Whenever I hear someone start to toss around phrases like “free markets” and complain about “big government” and “regulations.” I know I’m likely talking to a libertarian or neo-conservative shill making excuses for crony capitalism.
The idea that there can be “free markets” in an anarchic capitalist society is a clever joke—a reality that dawns at some point on idealistic anarcho-libertarian undergrads that want to say they believe in something that sounds cool to say. One day in between bong hits, it hits them—who pays taxes if no one makes them pay? If you have no taxes how do you stop military invasion from even the most mediocre states?
Anyone pushing these ideas after age 30 are likely either fools or just sociopaths who want less rules so they can try to screw over everyone else.
Markets cannot exist without a state that uses the threat of force to guarantee property, profits, and contracts. Thus the state has the implicit prerogative and responsibility to control the market.
Imagine what would happen to the local grocery if all police and soldiers disappeared. The grocery would be forced to hire the local gang to defend their merchandise and before long, that gang would become the new state getting protection money(taxes) in exchange for their services. Then, the guys with the guns, of course, get to call the shots.
If the grocery owners hatch schemes to bleed the rest of community dry for their own benefit, the gangsters start to lose out on their neighborhood protection rackets. The furious gangsters respond by threatening to shoot the store owners if they don’t follow certain rules. Thus, we get regulations, which no market lacks. The market itself is regulated into existence by the gangsters’ guns.
Even most “free market” ideologues can’t claim to believe in actual completely free market. They usually recognize the need to prevent monopolies and try to have a “level playing field.” But they are slippery and try to blame the centralization of wealth into monopolies on “big government” ineptitude and corruption. In fact, power tends to centralize over time whether we speak of political bodies or business enterprises. In real life, big, powerful government is the only thing that keeps markets competitive.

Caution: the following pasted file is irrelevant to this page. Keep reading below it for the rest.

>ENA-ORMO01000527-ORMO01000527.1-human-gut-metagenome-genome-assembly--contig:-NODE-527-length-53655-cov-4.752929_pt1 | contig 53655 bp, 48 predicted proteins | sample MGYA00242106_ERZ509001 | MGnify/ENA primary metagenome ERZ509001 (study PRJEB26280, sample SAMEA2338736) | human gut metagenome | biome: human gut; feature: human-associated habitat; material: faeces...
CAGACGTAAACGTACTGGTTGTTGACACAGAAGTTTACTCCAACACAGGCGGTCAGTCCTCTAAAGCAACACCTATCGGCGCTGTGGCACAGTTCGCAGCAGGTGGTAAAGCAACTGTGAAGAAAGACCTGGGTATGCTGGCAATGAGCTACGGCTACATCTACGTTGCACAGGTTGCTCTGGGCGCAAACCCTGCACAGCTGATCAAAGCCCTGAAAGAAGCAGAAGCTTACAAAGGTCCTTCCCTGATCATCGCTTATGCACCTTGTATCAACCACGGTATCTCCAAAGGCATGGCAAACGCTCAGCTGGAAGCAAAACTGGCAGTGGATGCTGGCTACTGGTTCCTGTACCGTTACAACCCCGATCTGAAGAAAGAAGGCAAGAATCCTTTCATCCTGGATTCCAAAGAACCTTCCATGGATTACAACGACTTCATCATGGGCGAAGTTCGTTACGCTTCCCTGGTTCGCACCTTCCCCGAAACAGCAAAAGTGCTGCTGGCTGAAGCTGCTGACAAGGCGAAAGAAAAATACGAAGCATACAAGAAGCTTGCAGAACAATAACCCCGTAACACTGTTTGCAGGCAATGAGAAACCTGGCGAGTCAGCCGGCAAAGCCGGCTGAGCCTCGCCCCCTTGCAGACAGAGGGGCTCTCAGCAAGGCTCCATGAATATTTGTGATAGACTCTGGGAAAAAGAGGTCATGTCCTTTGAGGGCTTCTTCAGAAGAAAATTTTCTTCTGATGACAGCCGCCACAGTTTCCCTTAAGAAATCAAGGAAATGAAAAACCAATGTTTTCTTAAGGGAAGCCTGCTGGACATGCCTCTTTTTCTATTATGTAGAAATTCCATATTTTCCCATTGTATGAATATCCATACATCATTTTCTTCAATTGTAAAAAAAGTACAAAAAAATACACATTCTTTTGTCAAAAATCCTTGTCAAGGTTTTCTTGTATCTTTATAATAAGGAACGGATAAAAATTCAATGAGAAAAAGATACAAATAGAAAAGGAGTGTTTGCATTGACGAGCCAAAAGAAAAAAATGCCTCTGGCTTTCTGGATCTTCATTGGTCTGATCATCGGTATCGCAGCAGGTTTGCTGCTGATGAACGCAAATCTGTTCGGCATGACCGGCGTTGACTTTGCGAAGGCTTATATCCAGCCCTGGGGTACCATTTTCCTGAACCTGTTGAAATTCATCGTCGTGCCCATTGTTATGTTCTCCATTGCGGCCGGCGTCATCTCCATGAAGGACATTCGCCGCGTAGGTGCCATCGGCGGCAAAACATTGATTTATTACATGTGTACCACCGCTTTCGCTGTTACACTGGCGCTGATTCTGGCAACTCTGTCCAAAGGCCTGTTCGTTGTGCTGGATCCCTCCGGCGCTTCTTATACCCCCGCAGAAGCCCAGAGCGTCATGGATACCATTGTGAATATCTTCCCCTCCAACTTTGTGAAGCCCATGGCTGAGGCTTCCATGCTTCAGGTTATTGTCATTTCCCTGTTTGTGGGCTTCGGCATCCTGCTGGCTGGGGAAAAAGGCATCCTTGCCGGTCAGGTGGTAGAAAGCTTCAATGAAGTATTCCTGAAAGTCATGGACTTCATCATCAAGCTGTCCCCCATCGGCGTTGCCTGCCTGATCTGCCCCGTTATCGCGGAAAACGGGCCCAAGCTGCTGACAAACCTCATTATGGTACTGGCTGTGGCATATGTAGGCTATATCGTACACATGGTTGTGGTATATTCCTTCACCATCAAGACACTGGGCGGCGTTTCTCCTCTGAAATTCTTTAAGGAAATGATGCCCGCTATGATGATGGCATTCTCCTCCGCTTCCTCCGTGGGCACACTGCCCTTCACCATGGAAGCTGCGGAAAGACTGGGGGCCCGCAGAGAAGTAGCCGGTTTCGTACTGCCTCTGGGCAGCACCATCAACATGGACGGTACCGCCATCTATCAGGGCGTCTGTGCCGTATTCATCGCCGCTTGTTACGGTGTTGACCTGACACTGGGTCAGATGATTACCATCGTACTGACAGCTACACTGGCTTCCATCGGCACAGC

The market is one of the most powerful and flexible tools known for organizing and channeling the creative power of humanity. Used properly, it can give rise to prosperous nations. But it is first a tool to improve society, not an end unto itself. Business exists to serve the people and is fundamentally subordinate to the needs of the tribe.
When businesses are allowed to do whatever they wish while enjoying the protection of armed men, the state creates and aids the growth of competitors for its power to rule. The market is a dangerous tool that must be handled with firm discipline.
If the gangsters grow soft, the grocery store competes with them for money that would’ve gone into taxes and eventually has its own armed men. If the gangsters lose the ensuing struggle, the grocery store becomes the new government. Then the grocery store has to worry about staying in power just like the gangsters did.
The worst possible state, actually, is when the market is let to grow out of control with no responsibility for governing. Then business, which should be enriching the neighborhood becomes like a brood of writhing tapeworms bloating the collective body even as it starves from within.
There will always be corruption and ineptitude in government so long as governments are ran by people, or even by machines programmed by people—and therefore infused with human bias. It has been argued endlessly if government is good or bad. What cannot be debated is whether government is necessary and those who try to say otherwise in favor of business are most likely traitors.